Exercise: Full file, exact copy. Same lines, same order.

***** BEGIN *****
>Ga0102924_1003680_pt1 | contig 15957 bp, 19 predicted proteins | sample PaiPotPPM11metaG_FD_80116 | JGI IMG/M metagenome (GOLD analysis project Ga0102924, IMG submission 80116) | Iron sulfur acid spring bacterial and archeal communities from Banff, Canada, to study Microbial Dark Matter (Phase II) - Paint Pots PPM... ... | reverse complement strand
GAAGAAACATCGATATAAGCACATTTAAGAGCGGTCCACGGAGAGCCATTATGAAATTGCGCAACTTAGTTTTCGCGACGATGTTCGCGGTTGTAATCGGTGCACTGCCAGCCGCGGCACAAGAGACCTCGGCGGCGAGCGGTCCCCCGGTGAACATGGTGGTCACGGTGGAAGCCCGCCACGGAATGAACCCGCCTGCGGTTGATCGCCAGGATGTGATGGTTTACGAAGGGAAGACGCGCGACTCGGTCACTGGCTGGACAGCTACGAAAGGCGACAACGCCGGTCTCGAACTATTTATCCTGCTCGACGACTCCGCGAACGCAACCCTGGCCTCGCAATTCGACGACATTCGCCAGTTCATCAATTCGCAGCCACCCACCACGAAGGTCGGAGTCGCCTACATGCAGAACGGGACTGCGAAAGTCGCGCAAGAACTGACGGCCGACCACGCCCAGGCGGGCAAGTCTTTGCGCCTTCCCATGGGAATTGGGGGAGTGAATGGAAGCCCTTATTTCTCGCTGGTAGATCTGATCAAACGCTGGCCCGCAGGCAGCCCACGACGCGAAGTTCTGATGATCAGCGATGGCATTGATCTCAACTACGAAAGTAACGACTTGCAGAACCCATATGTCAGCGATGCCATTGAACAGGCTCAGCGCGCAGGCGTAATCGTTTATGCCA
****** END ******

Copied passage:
>Ga0102924_1003680_pt1 | contig 15957 bp, 19 predicted proteins | sample PaiPotPPM11metaG_FD_80116 | JGI IMG/M metagenome (GOLD analysis project Ga0102924, IMG submission 80116) | Iron sulfur acid spring bacterial and archeal communities from Banff, Canada, to study Microbial Dark Matter (Phase II) - Paint Pots PPM... ... | reverse complement strand
GAAGAAACATCGATATAAGCACATTTAAGAGCGGTCCACGGAGAGCCATTATGAAATTGCGCAACTTAGTTTTCGCGACGATGTTCGCGGTTGTAATCGGTGCACTGCCAGCCGCGGCACAAGAGACCTCGGCGGCGAGCGGTCCCCCGGTGAACATGGTGGTCACGGTGGAAGCCCGCCACGGAATGAACCCGCCTGCGGTTGATCGCCAGGATGTGATGGTTTACGAAGGGAAGACGCGCGACTCGGTCACTGGCTGGACAGCTACGAAAGGCGACAACGCCGGTCTCGAACTATTTATCCTGCTCGACGACTCCGCGAACGCAACCCTGGCCTCGCAATTCGACGACATTCGCCAGTTCATCAATTCGCAGCCACCCACCACGAAGGTCGGAGTCGCCTACATGCAGAACGGGACTGCGAAAGTCGCGCAAGAACTGACGGCCGACCACGCCCAGGCGGGCAAGTCTTTGCGCCTTCCCATGGGAATTGGGGGAGTGAATGGAAGCCCTTATTTCTCGCTGGTAGATCTGATCAAACGCTGGCCCGCAGGCAGCCCACGACGCGAAGTTCTGATGATCAGCGATGGCATTGATCTCAACTACGAAAGTAACGACTTGCAGAACCCATATGTCAGCGATGCCATTGAACAGGCTCAGCGCGCAGGCGTAATCGTTTATGCCA